Multidrug-Resistant Tuberculosis (MDR TB)
What is tuberculosis (TB)?
Tuberculosis (TB) is a disease caused by
germs that are spread from person to person through the air. TB
usually affects the lungs, but it can also affect other parts of the
body, such as the brain, the kidneys, or the spine. In most cases,
TB is treatable; however, persons with TB can die if
they do not get proper treatment.
What is multidrug-resistant tuberculosis (MDR TB)?
Multidrug-resistant TB (MDR TB) is TB that is resistant to at
least two of the best anti-TB drugs, isoniazid and rifampicin. These
drugs are considered first-line drugs and are used to treat all
persons with TB disease.
What is extensively drug resistant tuberculosis (XDR TB)?
Extensively drug resistant TB (XDR TB) is a relatively rare type
of MDR TB. XDR TB is defined as TB which is resistant to isoniazid
and rifampin, plus resistant to any fluoroquinolone and at least one
of three injectable second-line drugs (i.e., amikacin, kanamycin, or
Because XDR TB is resistant to first-line and secondline drugs,
patients are left with treatment options that are much less
XDR TB is of special concern for persons with HIV infection or
other conditions that can weaken the immune system. These persons
are more likely to develop TB disease once they are infected, and
also have a higher risk of death once they develop TB.
How is TB spread?
Drug-susceptible TB and MDR TB are spread the same way. TB germs
are put into the air when a person with TB disease of the lungs or
throat coughs, sneezes, speaks, or sings. These germs can float in
the air for several hours, depending on the environment. Persons who
breathe in the air containing these TB germs can become infected.
TB is not spread by
- shaking someone’s hand
- sharing food or drink
- touching bed linens or toilet seats
- sharing toothbrushes
How does drug resistance happen?
Resistance to anti-TB drugs can occur when these drugs are
misused or mismanaged. Examples include when patients do not
complete their full course of treatment; when health-care providers
prescribe the wrong treatment, the wrong dose, or length of time for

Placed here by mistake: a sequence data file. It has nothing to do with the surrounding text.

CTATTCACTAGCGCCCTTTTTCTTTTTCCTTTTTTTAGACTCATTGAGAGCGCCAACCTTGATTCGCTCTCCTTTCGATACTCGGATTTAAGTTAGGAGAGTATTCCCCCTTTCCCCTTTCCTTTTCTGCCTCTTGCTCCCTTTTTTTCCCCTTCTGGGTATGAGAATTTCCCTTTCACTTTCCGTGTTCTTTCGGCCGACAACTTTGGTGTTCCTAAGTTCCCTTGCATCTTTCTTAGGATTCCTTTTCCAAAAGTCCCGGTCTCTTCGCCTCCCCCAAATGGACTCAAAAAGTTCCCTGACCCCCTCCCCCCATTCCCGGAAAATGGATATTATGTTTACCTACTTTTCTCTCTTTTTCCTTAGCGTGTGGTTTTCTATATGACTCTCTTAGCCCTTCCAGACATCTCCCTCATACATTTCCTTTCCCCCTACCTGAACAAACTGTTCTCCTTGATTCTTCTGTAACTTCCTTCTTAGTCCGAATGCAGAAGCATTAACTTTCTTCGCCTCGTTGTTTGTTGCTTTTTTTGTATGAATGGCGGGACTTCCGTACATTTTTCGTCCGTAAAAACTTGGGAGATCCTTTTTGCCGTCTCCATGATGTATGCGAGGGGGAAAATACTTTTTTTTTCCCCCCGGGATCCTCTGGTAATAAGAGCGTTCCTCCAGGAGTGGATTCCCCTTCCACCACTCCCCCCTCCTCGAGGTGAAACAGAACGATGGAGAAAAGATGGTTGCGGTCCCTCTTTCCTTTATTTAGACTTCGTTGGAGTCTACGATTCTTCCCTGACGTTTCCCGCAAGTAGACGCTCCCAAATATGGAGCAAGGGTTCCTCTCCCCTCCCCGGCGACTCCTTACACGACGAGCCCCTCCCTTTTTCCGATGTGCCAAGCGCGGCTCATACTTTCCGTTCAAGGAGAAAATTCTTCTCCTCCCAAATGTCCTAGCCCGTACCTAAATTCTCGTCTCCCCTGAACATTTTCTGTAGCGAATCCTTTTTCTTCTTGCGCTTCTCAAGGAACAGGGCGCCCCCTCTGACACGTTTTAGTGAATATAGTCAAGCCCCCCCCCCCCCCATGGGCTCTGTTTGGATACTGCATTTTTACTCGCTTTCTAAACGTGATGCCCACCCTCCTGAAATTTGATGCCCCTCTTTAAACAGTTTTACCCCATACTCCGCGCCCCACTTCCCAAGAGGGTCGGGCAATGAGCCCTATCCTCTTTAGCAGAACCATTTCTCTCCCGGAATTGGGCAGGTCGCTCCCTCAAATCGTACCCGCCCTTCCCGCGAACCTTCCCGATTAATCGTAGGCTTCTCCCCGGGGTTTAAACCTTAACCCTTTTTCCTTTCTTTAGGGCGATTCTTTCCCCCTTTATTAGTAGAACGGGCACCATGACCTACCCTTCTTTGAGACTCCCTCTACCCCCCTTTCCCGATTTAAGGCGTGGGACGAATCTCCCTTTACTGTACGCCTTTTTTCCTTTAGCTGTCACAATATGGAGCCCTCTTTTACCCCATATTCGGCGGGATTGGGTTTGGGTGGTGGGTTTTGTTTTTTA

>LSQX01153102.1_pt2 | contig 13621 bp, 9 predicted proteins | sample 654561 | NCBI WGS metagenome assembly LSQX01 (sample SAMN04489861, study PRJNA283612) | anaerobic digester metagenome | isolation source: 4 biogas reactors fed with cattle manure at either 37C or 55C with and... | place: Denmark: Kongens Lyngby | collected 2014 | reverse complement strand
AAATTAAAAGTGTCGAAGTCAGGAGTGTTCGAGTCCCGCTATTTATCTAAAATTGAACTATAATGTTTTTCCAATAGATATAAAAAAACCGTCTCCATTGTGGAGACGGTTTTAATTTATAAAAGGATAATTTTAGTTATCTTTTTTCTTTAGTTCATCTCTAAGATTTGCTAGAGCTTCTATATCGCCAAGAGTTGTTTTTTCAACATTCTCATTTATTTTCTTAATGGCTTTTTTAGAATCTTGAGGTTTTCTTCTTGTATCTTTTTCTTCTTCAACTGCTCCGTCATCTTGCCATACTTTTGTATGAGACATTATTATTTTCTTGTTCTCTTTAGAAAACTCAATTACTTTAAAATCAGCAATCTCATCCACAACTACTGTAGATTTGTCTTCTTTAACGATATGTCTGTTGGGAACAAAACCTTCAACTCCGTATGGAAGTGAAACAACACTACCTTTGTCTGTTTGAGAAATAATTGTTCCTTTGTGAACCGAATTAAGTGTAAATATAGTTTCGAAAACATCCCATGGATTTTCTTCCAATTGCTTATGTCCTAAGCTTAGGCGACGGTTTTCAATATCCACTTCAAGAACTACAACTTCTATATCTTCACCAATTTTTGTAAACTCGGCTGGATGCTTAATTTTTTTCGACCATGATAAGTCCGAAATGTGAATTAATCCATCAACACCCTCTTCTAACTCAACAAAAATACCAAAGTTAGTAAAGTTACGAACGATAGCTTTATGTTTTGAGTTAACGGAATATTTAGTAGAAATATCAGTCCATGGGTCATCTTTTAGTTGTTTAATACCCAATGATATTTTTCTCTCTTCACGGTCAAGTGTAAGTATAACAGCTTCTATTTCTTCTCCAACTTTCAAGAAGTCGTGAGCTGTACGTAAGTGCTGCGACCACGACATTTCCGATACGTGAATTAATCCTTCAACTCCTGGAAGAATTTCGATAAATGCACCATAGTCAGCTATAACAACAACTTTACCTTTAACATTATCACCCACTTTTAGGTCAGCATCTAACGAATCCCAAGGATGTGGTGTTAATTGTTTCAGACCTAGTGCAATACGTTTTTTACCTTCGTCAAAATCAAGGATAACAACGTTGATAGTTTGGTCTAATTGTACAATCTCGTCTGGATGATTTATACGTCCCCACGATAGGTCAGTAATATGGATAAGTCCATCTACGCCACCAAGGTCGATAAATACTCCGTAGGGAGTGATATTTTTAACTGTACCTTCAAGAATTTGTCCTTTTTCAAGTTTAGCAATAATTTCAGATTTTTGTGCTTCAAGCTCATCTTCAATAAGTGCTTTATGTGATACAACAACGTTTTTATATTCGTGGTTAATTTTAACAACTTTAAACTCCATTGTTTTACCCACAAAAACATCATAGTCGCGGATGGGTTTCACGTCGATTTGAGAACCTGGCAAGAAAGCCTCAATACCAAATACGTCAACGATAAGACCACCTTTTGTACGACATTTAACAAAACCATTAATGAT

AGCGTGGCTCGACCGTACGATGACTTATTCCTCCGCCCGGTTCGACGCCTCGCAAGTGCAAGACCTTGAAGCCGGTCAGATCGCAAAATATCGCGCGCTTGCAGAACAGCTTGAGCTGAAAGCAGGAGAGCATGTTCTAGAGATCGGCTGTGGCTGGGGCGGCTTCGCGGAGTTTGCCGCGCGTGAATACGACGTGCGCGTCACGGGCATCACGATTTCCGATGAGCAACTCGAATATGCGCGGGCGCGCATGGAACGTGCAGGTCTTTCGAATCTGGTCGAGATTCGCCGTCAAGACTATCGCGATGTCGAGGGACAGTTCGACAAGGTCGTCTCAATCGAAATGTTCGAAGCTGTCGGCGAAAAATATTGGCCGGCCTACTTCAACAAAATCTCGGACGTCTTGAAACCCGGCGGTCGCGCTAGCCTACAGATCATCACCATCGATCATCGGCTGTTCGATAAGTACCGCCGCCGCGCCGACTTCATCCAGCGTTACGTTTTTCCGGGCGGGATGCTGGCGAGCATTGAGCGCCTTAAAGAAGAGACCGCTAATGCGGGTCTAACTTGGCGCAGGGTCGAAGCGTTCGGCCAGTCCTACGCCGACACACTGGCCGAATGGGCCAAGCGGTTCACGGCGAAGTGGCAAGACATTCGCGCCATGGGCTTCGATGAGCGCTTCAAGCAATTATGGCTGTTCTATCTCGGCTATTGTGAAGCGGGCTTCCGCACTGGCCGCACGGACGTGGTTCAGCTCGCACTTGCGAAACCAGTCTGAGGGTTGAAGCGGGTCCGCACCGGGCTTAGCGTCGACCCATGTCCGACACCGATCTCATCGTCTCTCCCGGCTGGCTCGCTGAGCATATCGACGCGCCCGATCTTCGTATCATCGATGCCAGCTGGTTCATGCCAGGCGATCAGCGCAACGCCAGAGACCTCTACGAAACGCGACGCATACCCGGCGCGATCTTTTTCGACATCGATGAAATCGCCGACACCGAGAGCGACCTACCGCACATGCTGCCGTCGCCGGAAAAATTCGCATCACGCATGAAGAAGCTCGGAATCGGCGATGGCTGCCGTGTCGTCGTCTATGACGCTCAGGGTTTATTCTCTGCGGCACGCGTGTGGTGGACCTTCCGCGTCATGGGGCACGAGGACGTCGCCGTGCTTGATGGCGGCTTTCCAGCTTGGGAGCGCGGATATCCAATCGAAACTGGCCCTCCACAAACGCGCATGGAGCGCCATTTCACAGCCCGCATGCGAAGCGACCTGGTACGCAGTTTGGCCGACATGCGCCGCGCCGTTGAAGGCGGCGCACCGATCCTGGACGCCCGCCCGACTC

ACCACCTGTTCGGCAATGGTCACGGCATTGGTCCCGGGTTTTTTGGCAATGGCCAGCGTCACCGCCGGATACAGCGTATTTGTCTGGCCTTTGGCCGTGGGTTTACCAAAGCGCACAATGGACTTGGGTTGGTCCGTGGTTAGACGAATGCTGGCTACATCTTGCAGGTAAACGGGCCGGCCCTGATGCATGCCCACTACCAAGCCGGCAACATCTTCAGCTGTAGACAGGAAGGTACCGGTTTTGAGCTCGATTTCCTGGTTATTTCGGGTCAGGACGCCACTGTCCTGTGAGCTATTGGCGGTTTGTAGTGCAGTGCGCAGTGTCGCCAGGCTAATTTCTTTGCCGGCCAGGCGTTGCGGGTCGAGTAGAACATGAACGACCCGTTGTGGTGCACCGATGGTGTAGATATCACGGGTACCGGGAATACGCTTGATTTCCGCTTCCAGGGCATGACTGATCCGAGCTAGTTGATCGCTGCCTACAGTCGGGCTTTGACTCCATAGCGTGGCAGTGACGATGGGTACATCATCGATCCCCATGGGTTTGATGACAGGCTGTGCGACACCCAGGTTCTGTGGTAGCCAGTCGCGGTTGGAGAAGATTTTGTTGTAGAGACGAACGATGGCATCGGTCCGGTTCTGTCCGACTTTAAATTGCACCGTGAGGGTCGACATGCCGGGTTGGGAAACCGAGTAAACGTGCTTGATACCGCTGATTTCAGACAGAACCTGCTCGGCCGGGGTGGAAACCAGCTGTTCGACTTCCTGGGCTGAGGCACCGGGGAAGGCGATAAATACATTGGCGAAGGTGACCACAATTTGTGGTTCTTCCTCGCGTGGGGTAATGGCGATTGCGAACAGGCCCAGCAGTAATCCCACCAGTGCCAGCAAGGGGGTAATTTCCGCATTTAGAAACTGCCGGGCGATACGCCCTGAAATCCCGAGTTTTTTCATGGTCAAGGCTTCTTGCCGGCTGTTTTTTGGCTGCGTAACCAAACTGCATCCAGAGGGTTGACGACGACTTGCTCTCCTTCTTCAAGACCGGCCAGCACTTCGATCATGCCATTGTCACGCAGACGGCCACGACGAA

taking the drugs; when the supply of drugs is not always available;
or when the drugs are of poor quality.
Who is at risk for getting MDR TB?
Drug resistance is more common in people who:
- do not take their TB medicine regularly
- do not take all of their TB medicine as told by their doctor or
- develop active TB disease again, after having taken TB medicine
in the past
- come from areas of the world where drug-resistant TB is common
- have spent time with someone known to have drug-resistant TB
How can MDR TB be prevented?
The most important thing a person can do to prevent the spread of
MDR TB is to take all of their medications exactly as prescribed by
their health care provider. No doses should be missed and treatment
should not be stopped early. Patients should tell their health care
provider if they are having trouble taking the medications. If
patients plan to travel, they should talk to their health care
providers and make sure they have enough medicine to last while
Health care providers can help prevent MDR TB by quickly
diagnosing cases, following recommended treatment guidelines,
monitoring patients’ response to treatment, and making sure therapy
Another way to prevent getting MDR TB is to avoid exposure to
known MDR TB patients in closed or crowded places such as hospitals,
prisons, or homeless shelters. If you work in hospitals or
health-care settings where TB patients are likely to be seen, you
should consult infection control or occupational health experts. Ask
about administrative and environmental procedures for preventing
exposure to TB. Once those procedures are implemented, additional
measures could include using personal respiratory protective
Is there a vaccine to prevent TB?
There is a vaccine for TB disease called Bacille Calmette-Guérin
(BCG). It is used in some countries to prevent severe forms of
TB in children. However, BCG is not generally recommended in the
United States because it has limited effectiveness for preventing TB
What should I do if I think I have been exposed to someone with
If you think you have been exposed to someone with
TB disease, you should contact your doctor or local
health department about getting a TB skin test or
special TB blood test. And tell the doctor or nurse
when you spent time with this person.
What are the symptoms of TB disease?
The general symptoms of TB disease include feelings of sickness
or weakness, weight loss, fever, and night sweats. The symptoms of
TB disease of the lungs may also include coughing, chest pain, and
coughing up blood. Symptoms of TB disease in other parts of the body
depend on the area affected. If you have these symptoms, you should
contact your doctor or local health department.
CDC. Multidrug-Resistant TB (MDR
CDC. Questions and Answers
About TB (2007).
CDC. Tuberculosis: General Information (2006).
CDC. Tuberculin Skin Testing (2006).
CDC. Tuberculosis Information for International